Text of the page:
• Any woman with symptoms suggestive of postpartum psychosis should be referred to a secondary mental health service for assessment within four hours5. Admission to hospital is usual and ideally this should be to a specialist mother and baby unit.

  • Substance misuse:

    • In the three-year period between 2016-2018, 14 women in the UK died as a result of substance misuse (alcohol and/or drugs) either during their pregnancy or up to one year later4.

    • Clinicians need to ensure that their attitude does not prevent women who misuse substances from accessing the care and support that they need7.

  • A recent significant change in mental state or new symptoms, new thoughts or acts of self-harm or new and persistent expressions of inadequacy as a mother are all 'red flags' for urgent senior psychiatric assessment.

Postpartum haemorrhage

  • Primary postpartum haemorrhage is defined as loss of more than 500 ml of blood during the first 24 hours:

    • Normally, 200-600 ml of blood are lost before myometrial retraction plus strong uterine contractions stop flow.

    • The majority of cases are associated with either an atonic uterus or placental remnants. The remainder are associated with laceration of the genital tract, rarely uterine rupture or blood coagulation defect.

    • Treatment in situations where the placenta is still in the uterus is the combination of controlled cord traction with fundal pressure. If this fails, manual removal of the placenta under general anaesthesia is carried out.

    • If the placenta has already been expelled, treatment includes massaging the uterus, intravenous (IV) ergometrine or syntocinon, or misoprostol, blood transfusion, correction of coagulation defects, and bimanual compression of the uterus; urgent transfer to theatre for surgery may be required.

  • Secondary postpartum haemorrhage is abnormal bleeding after 24 hours up until six weeks postpartum:

    • Usual causes are:

      • Endometritis.

      • Retained placental fragment and/or blood clots (usually detected by ultrasound).

    • The uterus is often found to be bulky and tender with the cervix open.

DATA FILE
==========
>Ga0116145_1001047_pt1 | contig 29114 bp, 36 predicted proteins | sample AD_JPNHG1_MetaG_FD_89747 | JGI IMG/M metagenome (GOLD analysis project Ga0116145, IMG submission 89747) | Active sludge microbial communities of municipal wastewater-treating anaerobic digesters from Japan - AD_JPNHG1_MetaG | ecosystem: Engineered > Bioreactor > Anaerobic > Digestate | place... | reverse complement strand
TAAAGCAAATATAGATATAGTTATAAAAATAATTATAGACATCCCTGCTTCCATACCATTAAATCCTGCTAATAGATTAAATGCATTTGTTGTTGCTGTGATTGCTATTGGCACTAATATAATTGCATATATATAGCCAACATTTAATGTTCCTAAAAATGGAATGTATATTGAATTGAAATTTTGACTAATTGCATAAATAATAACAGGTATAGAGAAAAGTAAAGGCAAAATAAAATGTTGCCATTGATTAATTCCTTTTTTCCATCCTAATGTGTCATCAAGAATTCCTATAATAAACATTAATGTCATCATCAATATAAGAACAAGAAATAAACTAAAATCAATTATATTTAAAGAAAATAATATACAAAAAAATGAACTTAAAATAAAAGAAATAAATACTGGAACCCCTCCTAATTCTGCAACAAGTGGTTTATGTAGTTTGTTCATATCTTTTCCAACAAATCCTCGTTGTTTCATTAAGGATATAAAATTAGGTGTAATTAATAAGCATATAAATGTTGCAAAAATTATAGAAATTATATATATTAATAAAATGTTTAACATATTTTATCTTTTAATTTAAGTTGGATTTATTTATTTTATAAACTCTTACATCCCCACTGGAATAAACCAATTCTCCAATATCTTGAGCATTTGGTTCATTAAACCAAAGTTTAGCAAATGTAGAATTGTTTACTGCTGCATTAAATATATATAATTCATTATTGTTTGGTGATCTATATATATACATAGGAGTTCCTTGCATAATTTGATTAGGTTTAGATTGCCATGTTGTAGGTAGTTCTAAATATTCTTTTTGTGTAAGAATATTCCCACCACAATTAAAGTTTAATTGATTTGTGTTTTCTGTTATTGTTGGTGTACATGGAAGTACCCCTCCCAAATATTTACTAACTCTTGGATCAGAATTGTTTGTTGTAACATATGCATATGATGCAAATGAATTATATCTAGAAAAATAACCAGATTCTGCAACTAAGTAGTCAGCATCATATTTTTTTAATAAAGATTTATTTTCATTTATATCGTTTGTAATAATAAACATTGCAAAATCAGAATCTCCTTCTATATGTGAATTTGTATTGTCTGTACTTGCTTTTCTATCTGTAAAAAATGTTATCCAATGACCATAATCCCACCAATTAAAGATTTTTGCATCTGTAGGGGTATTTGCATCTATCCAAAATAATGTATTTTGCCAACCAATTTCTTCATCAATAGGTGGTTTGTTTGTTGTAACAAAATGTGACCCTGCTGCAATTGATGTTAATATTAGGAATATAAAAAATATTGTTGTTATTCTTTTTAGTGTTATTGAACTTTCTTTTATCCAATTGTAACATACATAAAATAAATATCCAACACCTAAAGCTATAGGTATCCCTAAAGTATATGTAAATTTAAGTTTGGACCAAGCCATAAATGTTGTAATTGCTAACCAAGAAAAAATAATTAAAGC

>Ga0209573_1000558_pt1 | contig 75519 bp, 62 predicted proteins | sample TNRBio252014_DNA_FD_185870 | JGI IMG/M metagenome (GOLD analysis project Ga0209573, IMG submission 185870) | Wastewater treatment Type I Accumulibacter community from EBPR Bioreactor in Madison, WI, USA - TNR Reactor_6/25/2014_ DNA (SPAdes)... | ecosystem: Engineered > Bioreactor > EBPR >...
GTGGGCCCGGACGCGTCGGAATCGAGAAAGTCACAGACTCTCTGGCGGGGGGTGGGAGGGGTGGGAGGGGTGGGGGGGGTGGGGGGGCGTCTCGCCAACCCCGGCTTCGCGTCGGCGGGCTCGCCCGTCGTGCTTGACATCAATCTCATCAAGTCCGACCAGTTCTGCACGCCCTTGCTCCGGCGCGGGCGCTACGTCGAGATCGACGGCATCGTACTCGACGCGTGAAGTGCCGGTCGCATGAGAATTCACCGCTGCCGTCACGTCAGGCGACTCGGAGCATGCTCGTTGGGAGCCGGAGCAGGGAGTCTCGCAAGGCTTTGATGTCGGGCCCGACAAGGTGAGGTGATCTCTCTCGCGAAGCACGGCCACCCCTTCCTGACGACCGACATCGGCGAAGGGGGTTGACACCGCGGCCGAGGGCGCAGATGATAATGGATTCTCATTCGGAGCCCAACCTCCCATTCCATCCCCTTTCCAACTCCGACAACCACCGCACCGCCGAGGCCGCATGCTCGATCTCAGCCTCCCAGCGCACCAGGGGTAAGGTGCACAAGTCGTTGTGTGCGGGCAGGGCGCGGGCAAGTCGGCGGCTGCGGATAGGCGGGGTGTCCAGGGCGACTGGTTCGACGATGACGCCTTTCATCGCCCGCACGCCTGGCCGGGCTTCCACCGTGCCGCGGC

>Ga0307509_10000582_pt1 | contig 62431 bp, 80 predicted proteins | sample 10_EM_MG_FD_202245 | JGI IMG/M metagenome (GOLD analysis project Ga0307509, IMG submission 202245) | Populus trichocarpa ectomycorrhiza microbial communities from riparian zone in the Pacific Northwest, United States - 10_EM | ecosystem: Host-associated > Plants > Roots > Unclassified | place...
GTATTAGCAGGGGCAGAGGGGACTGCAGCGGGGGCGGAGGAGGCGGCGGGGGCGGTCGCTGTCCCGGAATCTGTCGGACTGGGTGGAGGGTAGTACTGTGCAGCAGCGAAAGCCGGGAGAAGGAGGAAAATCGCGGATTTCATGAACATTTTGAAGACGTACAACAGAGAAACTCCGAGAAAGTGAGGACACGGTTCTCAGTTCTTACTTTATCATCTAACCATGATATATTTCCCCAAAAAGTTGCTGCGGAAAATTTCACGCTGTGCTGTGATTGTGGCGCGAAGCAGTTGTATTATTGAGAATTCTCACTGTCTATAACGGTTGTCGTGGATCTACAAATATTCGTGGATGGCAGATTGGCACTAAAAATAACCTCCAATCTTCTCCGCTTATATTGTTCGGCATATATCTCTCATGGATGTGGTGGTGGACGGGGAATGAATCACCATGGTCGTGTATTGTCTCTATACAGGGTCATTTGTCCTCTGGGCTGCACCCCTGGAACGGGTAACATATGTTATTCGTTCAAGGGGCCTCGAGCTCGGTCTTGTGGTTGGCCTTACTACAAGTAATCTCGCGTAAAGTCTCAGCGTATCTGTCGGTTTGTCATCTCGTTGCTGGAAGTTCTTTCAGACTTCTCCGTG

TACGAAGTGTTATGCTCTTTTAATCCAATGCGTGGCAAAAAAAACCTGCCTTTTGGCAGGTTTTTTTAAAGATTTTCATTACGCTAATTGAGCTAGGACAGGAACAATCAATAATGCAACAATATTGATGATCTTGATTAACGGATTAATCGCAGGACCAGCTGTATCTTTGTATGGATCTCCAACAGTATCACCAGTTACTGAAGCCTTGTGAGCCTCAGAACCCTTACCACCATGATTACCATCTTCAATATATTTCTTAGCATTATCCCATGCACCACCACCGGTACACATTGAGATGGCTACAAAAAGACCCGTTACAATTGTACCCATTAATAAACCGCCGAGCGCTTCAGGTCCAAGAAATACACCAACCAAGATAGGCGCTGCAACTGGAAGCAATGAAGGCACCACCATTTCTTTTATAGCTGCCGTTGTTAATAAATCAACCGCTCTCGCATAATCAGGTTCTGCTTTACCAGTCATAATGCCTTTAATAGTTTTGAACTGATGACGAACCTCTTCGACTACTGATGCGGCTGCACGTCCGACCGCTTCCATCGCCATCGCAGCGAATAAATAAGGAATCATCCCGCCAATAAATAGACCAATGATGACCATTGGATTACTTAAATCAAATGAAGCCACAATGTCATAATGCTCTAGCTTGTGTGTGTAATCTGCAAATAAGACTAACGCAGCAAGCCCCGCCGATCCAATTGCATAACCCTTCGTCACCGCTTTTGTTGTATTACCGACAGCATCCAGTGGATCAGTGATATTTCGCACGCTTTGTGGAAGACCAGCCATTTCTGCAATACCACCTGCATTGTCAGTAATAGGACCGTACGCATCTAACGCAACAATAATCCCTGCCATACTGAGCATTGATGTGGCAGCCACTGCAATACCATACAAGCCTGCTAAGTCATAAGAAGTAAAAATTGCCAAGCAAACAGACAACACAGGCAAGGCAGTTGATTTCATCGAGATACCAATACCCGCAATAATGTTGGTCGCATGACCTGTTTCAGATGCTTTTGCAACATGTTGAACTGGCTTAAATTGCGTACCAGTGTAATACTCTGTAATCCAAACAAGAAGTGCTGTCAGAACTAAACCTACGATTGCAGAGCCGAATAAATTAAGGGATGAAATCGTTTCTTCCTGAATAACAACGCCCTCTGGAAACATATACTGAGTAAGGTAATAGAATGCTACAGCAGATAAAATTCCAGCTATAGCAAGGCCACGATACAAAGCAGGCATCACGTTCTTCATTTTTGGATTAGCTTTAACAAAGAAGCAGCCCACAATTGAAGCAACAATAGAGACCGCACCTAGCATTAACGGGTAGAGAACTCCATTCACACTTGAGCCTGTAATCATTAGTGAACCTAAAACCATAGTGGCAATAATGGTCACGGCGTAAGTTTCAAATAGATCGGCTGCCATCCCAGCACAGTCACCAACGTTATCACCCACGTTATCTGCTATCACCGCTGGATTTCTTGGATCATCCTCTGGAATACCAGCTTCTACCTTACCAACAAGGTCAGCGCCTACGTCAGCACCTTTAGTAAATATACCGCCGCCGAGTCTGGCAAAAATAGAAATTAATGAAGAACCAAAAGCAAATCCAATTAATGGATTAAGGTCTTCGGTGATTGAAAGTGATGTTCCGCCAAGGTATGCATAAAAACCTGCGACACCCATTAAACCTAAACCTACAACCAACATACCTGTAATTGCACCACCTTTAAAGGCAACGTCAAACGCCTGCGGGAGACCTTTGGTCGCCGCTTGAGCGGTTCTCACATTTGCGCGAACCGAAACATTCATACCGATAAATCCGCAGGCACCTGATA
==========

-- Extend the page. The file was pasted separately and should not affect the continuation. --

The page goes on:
• Initially, it is treated with removal of any clot visible within the os, plus antibiotics. Elective curettage may be required if bleeding persists despite this.

Puerperal pyrexia

  • Puerperal pyrexia is defined as temperature 38°C or above during the first 14 days after delivery.

  • Although this now occurs rarely in high-income countries, it remains an important cause of maternal death.

  • Most cases are due to anaerobic streptococci that normally inhabit the vagina. Initially, they infect the placental bed and then spread either into the parametrium or via the uterine cavity to the Fallopian tubes and, occasionally, the pelvic peritoneum.

  • Alternatively, there may be breast infection or urinary tract infection.

THINK SEPSIS! In the UK and Ireland 31 women died from sepsis between 2016-2018, defined in the broadest sense as death from a primary infective cause1. Eight of these women died more than 42 days after the end of pregnancy (late deaths). This represents a maternal mortality rate from sepsis during or up to six weeks after pregnancy in the UK and Ireland of 0.95 per 100,000 maternities.


  • This occurs in about 1/1,000 pregnancies. It is 4-5 times more likely in pregnancy than in the non-pregnant woman. The puerperium is the time of highest risk (20-fold increased risk). It is more likely to occur in women who:

  • Thromboembolism is the leading cause of direct maternal mortality in the UK .

  • Treatment is with low molecular weight heparin (LMWH). This should be started immediately on suspicion of a thromboembolism (unless strongly contra-indicated), until the diagnosis is excluded.

  • Deep vein thrombosis (DVT):

    • Leg pain and swelling (usually unilateral). Calf muscles are tender and painful on firm palpation. There may be low abdominal pain or thigh pain and tenderness. Low-grade fever (<38°C) may occur.

    • Clinical signs are unreliable (and D-dimer cannot be used in pregnancy and puerperium), so confirmation is needed with compression duplex ultrasound.

    • Treatment is with LMWH which should be started immediately on suspicion of DVT.

    • If the ultrasound is negative but DVT is still suspected, LMWH can be stopped but the ultrasound repeated on days 3 and 7.

  • Pulmonary embolism (PE):

    • Suspected PE is an emergency: 15% of patients with a PE in pregnancy will die, 2/3 of them within 30 minutes.

    • Dyspnoea, haemoptysis and pleural pain; cyanosis may develop later. Massive PE may present with collapse.

    • Friction rub may be heard in the chest.

    • ECG should be performed. It will be abnormal in 41% but may suggest an alternative diagnosis, such as coronary heart disease.

    • CXR should be performed. It will be abnormal in under 50% but may suggest an alternative diagnosis, such as pneumothorax.

    • If DVT is also suspected, PE may be diagnosed and treatment started if DVT is confirmed on compression duplex ultrasound.

    • If DVT is not suspected, a ventilation/perfusion (V/Q) scan or computerised tomography pulmonary angiogram (CTPA) should be performed.

    • Treatment is with LMWH (IV unfractionated heparin bolus followed by infusion +/- thrombolysis for massive PE).

  • Self-administered LMWH or oral warfarin is continued for at least three months. LMWH is associated with a significantly lower risk of post-thrombotic syndrome compared with warfarin.

Continue reading below

Postnatal care

Based on National Institute for Health and Care Excellence (NICE) guidance1:

  • Women should be offered information to enable them to promote their own and their baby's health and well-being and to recognise and respond to problems.